The Secret of Action
Atul Sinha, Ph.D scholar at S Vyasa Bangalore, India
The West has put its faith in its science and machinery and it is being…crushed under its mechanical burden…The East has the secret of that spiritual change, but it has too long turned its eyes away from the earth. The time has now come to heal the division and to unite life and the spirit.
This secret too has been possessed but not sufficiently practised by India. It is summarised in the rule of the Gita, yogasthah kuru karmani. Its principle is to do all actions in Yoga, in union with God, on the foundation of the highest self…And this we believe to be not only possible for man but the true solution of all his problems and difficulties.
Karma Yoga unravels the secret of action. It answers questions like what is right action and what is the right way to perform action. In human action there are inherent conflicts like duty verses ethics. Karma Yoga reveals a way to resolve such conflicts in an objective manner
In this paper I use 18 verses from the Bhagavat Gita that talk to the secret of action, to explain the subject
Introduction to Karma Yoga
If it is held by you, O Janardhana! That knowledge is superior to action, why then do you, O Keshava! enjoin on me this terrible action (Gita 3.1)
This is the question Arjuna asks Krishna that begins the discourse on Karma Yoga. If the path of the intellect is superior to action, then why do we not renounce action?
In four verses Krishna succinctly explains why renouncing action is not the solution
Man gains not actionlessness by abstaining from activity, nor does he rise to perfection by mere renunciation (Gita 3.4)
None can ever remain actionless even for a moment; for everyone is helplessly driven to action by the Gunas born of Prakrti (Gita 3.5)
The deluded man is called hypocrite who sits controlling the organs of action, but dwelling his mind on the objects of the senses (Gita 3.6)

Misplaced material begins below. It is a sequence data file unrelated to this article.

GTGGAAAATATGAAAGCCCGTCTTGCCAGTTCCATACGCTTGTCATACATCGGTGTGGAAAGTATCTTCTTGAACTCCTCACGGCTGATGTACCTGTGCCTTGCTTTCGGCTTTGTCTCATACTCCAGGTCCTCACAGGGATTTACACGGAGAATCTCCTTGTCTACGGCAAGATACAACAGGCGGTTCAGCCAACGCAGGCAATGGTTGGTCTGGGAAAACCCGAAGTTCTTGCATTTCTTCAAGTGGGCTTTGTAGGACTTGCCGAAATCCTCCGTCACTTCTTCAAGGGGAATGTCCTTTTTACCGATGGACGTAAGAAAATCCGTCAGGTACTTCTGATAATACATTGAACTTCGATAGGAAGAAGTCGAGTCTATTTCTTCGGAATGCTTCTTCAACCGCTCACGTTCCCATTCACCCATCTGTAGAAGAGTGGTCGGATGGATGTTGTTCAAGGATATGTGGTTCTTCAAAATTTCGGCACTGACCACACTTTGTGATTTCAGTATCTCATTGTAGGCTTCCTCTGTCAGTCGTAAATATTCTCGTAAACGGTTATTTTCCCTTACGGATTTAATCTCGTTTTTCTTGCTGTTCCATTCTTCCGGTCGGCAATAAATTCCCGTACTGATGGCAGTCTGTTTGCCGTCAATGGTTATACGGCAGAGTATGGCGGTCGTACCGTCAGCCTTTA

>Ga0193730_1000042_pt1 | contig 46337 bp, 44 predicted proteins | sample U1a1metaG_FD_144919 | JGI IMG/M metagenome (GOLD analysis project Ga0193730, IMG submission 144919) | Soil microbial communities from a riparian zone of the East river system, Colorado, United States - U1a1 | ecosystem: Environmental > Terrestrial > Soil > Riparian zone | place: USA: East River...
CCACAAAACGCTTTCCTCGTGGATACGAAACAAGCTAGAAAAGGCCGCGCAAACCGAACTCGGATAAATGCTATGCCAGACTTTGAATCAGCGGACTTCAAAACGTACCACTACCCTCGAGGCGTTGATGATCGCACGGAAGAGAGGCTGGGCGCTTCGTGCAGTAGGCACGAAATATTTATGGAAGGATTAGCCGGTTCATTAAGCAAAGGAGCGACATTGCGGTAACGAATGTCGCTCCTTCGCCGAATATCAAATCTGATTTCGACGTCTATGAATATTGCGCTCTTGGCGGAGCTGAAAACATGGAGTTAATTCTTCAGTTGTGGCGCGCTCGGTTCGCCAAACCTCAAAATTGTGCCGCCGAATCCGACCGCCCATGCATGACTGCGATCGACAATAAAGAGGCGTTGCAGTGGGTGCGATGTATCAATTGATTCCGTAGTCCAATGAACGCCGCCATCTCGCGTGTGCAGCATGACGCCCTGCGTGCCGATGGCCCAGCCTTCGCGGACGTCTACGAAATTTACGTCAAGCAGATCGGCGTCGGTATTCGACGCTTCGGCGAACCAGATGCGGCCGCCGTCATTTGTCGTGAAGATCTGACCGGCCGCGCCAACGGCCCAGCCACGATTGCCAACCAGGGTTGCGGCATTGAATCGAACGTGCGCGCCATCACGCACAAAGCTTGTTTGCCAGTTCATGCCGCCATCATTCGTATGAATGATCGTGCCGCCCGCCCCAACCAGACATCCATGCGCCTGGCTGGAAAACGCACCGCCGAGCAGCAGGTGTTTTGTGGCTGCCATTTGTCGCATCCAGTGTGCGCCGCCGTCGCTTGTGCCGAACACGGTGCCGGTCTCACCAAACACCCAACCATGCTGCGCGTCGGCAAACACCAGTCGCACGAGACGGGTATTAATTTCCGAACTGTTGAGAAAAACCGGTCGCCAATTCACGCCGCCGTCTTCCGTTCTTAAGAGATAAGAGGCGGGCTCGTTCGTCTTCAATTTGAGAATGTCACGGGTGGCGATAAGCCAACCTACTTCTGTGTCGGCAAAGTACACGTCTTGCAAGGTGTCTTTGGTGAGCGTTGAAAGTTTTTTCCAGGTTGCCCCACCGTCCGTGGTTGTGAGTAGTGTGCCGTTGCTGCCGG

The misinterpretation of the philosophy that life has to be renounced is put to rest here
Krishna explains that we have inherent tendencies born out of the three Gunas- Tamas, Rajas and Sattva. Tamas makes us lazy and resistant to action and analysis, Rajas gives us a restless mind and propels us to act while Sattva imbues us with the desire to act for the good of others. We cannot escape our Gunas by curbing action. That is not the path to perfection. When your mind is craving for sense objects, restraining your action is indeed hypocritical. There is no escape from action. This brute has to be faced. Krishna however explains the Karma Yoga way in the next verse
But he excels, O Arjuna! Who restraining the senses by the mind unattached, directs his organs of action to the path of work (Gita 3.7)
Krishna reveals a special way to do work. Cultivate an attitude of detachment to the fruits of action. We can act out of free will. But once the action has started other unknown laws come into play and the result could be anybody’s guess. If we act with expectation we will either be depressed from failure or thrilled by success. This is not the path to lasting happiness. Equanimity is important for lasting happiness. This can only come if we are detached in action.
While equanimity is necessary there are two other conditions in Karma Yoga 1. Right action is action out of duty with no attachment
2. Dynamic action that is not falling into the trap of laziness
Karma Yoga charts a path of action that liberates us from the bondage of our senses and purifies our mind. At a higher level it helps transcend the three Gunas leading to spiritual freedom
Tamas to Rajas to Sattva
Phase I of karma yoga is to move from Tamas to Sattva
All of us have three tendencies in differing proportions
Tamas — resistance to action, laziness, resistance to thinking and analyzing. Tamas is very binding since there is a sense of happiness in laziness. However we cannot progress if we continue to let Tamas bind us. The result of Tamasic action is delusion and confusion
Rajas — means to shine. This is characterized by dynamism and activity; motivated by desire and incentive for name, fame and money. It is ego driven. Despite accomplishing a lot, Rajasik action results in stresses and tensions since the starting point is the ego. Individual greed becomes the driving force and this results in action where some gain at the expense of others. This is the burden Sri Aurobindo refers to
Sattva — is characterized by duty and selflessness.
To move from Tamas to Rajas requires us to overcome our Tamasik tendencies and to bring into play our Rajasik tendencies. It is achieved by becoming aware of positive outcomes. The person needs to understand that Rajasik action will lead to betterment of his life. This incentive will help to overcome the false bliss of laziness and propel him to act with a goal in mind.
Once a person has overcome Tamas and tasted the benefits of Rajas, he begins to feel its burden. He has acquired wealth and achieved fame but realizes that it has come at a cost. He is trapped in a 24/7-action mode, is restless, stressed and physically strained. The next step is to move to Sattva.